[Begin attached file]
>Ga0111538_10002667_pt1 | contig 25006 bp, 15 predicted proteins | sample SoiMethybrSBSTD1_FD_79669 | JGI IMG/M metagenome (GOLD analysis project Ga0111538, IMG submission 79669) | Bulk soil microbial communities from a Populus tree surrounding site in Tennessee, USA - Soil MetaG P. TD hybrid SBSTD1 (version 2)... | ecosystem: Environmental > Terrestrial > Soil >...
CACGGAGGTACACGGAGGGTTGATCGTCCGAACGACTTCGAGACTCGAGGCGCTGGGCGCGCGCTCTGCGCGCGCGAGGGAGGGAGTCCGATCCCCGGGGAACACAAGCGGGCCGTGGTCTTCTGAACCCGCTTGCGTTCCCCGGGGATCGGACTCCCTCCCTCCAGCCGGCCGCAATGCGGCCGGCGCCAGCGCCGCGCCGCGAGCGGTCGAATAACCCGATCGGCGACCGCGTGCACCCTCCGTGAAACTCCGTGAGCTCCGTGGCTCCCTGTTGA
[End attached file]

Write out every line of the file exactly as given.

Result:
>Ga0111538_10002667_pt1 | contig 25006 bp, 15 predicted proteins | sample SoiMethybrSBSTD1_FD_79669 | JGI IMG/M metagenome (GOLD analysis project Ga0111538, IMG submission 79669) | Bulk soil microbial communities from a Populus tree surrounding site in Tennessee, USA - Soil MetaG P. TD hybrid SBSTD1 (version 2)... | ecosystem: Environmental > Terrestrial > Soil >...
CACGGAGGTACACGGAGGGTTGATCGTCCGAACGACTTCGAGACTCGAGGCGCTGGGCGCGCGCTCTGCGCGCGCGAGGGAGGGAGTCCGATCCCCGGGGAACACAAGCGGGCCGTGGTCTTCTGAACCCGCTTGCGTTCCCCGGGGATCGGACTCCCTCCCTCCAGCCGGCCGCAATGCGGCCGGCGCCAGCGCCGCGCCGCGAGCGGTCGAATAACCCGATCGGCGACCGCGTGCACCCTCCGTGAAACTCCGTGAGCTCCGTGGCTCCCTGTTGA